Pocket Rocket

Scania’s latest engine targets the upper levels of the Medium Duty market.

Scania has a strong reputation for building ‘big’ engines including the 16-litre V8 which is currently available in Australia rated up to 730hp, with an even higher rating on the horizon for later in 2021.

In addition to the V8, Scania’s six- and five-cylinder offerings provide a comprehensive range of engines suitable for heavy duty applications.

With an obvious intention to provide trucks with the appropriate specifications for the upper levels of the Medium Duty sector traditionally dominated by Japanese brands in this country, Scania has set about developing a suitable engine for the maximum of 26 tonne GVW category.

Logic would have operators using Scania Heavy Duty models with their big loads being suitable potential targets for trucks from the same brand to handle their requirements such as urban and even regional distribution activities.

Scania’s solution involves the availability of a new 7.0-litre (actually 6.7-litres) six cylinder engine in a P cab configuration. Our test model has 280hp at 1,900rpm although the 7.0-litre is also available in ratings of 220hp and 250hp.

The engine has been developed in conjunction with Cummins which has been a partner in engine development with Scania for some time.

Cummins is mainly responsible for the ‘long’ engine while the monitoring and control systems have been developed by Scania as well as components such as manifolds and the turbocharger, which is an uncomplicated fixed geometry unit.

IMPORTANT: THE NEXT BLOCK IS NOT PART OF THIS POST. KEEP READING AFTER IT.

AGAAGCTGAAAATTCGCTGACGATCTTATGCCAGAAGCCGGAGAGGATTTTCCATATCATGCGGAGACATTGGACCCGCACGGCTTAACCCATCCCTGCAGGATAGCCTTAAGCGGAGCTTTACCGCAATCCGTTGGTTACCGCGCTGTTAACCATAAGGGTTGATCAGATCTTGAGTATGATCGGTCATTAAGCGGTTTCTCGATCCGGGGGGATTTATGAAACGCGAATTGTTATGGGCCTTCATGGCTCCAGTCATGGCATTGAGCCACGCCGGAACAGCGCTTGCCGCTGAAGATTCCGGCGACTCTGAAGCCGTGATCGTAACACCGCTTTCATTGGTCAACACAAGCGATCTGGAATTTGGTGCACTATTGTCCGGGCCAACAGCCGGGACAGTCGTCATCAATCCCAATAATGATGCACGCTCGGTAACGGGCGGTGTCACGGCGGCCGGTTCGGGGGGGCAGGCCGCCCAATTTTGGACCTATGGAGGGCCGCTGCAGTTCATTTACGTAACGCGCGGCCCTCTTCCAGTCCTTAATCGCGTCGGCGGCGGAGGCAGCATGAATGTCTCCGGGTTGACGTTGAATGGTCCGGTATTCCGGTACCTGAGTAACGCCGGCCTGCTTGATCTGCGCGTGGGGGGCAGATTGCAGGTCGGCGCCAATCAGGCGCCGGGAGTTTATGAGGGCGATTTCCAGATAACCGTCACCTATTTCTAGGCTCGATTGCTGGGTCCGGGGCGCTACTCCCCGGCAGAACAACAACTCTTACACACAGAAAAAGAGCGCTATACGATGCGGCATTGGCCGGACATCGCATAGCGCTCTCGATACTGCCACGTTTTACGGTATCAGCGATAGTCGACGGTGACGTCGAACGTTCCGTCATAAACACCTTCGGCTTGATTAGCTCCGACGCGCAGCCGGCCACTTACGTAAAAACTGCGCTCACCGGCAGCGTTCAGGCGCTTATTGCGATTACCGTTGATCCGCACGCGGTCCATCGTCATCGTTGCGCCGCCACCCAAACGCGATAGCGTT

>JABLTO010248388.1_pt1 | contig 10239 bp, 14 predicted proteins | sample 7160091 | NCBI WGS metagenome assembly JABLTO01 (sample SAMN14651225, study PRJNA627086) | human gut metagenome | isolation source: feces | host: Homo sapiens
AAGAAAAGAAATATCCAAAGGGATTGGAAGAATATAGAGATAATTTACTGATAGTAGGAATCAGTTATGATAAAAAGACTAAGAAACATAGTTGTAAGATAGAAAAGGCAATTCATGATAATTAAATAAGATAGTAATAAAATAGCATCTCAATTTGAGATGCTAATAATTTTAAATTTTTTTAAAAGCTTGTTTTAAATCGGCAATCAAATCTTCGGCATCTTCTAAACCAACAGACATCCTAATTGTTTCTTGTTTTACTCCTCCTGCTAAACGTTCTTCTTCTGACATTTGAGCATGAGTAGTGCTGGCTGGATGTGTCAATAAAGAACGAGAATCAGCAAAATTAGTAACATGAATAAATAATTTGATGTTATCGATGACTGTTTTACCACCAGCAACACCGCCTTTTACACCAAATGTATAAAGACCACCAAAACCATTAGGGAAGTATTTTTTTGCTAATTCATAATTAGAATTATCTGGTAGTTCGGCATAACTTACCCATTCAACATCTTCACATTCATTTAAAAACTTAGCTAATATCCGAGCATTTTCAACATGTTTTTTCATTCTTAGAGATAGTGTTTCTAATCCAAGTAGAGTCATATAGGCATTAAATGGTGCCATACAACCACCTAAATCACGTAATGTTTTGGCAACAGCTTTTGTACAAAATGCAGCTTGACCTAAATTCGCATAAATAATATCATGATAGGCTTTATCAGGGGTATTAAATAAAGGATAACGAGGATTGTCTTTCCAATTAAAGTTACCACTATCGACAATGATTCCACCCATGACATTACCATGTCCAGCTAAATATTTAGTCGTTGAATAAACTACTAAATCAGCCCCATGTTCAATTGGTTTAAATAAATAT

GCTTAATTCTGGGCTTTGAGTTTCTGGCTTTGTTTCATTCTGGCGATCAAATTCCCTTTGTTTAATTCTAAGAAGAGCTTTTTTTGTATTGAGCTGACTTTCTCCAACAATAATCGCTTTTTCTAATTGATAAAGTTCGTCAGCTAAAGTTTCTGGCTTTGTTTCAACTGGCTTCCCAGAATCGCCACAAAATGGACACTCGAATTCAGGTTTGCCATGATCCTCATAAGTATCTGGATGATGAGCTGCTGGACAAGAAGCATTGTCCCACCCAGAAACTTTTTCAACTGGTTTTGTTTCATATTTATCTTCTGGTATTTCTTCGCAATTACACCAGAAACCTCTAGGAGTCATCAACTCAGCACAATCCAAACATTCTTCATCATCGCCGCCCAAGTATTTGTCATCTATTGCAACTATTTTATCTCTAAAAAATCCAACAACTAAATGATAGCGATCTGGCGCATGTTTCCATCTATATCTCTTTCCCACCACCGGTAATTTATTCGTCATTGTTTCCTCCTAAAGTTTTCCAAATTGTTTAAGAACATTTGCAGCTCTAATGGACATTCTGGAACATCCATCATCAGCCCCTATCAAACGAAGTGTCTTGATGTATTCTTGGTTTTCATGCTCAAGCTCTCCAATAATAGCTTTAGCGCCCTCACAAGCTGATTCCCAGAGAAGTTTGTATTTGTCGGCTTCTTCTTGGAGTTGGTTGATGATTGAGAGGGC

The result is a quiet running, fuel efficient and well performing engine seamlessly integrated into the Scania trucks’ mechanical and electronic architecture which includes the Scania Opticruise automated transmission.

Scania’s version of the engine has avoided the need for Exhaust Gas Recirculation (EGR) and the perceived problems which accompany that particular emissions technology.

The 7.0-litre uses Supplementary Catalytic Reduction (SCR) and a Diesel Particulate Filter (DPF) as exhaust after-treatments to meet the Euro VI emission standards.

The 7.0 litre has now been available in Australia for more than a year and only recently has the truck trade media had the opportunity to experience an extended drive. The route selected contains the infamous Mt Ousley section of highway between Sydney and Wollongong which provides excellent tests for engine power and the truck’s braking abilities.

The truck provided for the road test is a Scania P280 6×2 fitted with a 14-pallet curtainside body from Austruck and loaded to a gross weight of 19.2 tonnes according to the on-board weighing system, with 5.6 tonnes on the steer axle.

The 7.0-litre engine weighs 360kgs less than the larger 9.0-litre five cylinder Scania engine which adds to the payload capacity. The reduction in weight also makes its own contribution to fuel efficiency.

The Opticruise transmission in this truck has 12 speeds plus two crawler settings which operate in forward and reverse and make manoeuvring easy and reduce the component wear on the automated clutch.

The driver has the choice of Economy, Standard and Power modes for the transmission operation. The rear axle ratio of 3.07:1 translates to 100 km/h at around 1600 rpm in top gear.

Holding down the column mounted transmission control stalk will select the Opticruise’s ‘automatic manoeuvring’ mode which isn’t a crawler gear as such, but feathers the clutch to produce a very smooth operation in circumstances such as backing up to a loading dock.

The maximum torque of 1,200Nm from the 280hp rating is delivered between 1,050 and 1,600 rpm and the Opticruise makes good use of it in urban situations and also on the punishing climb back up Mt Ousley.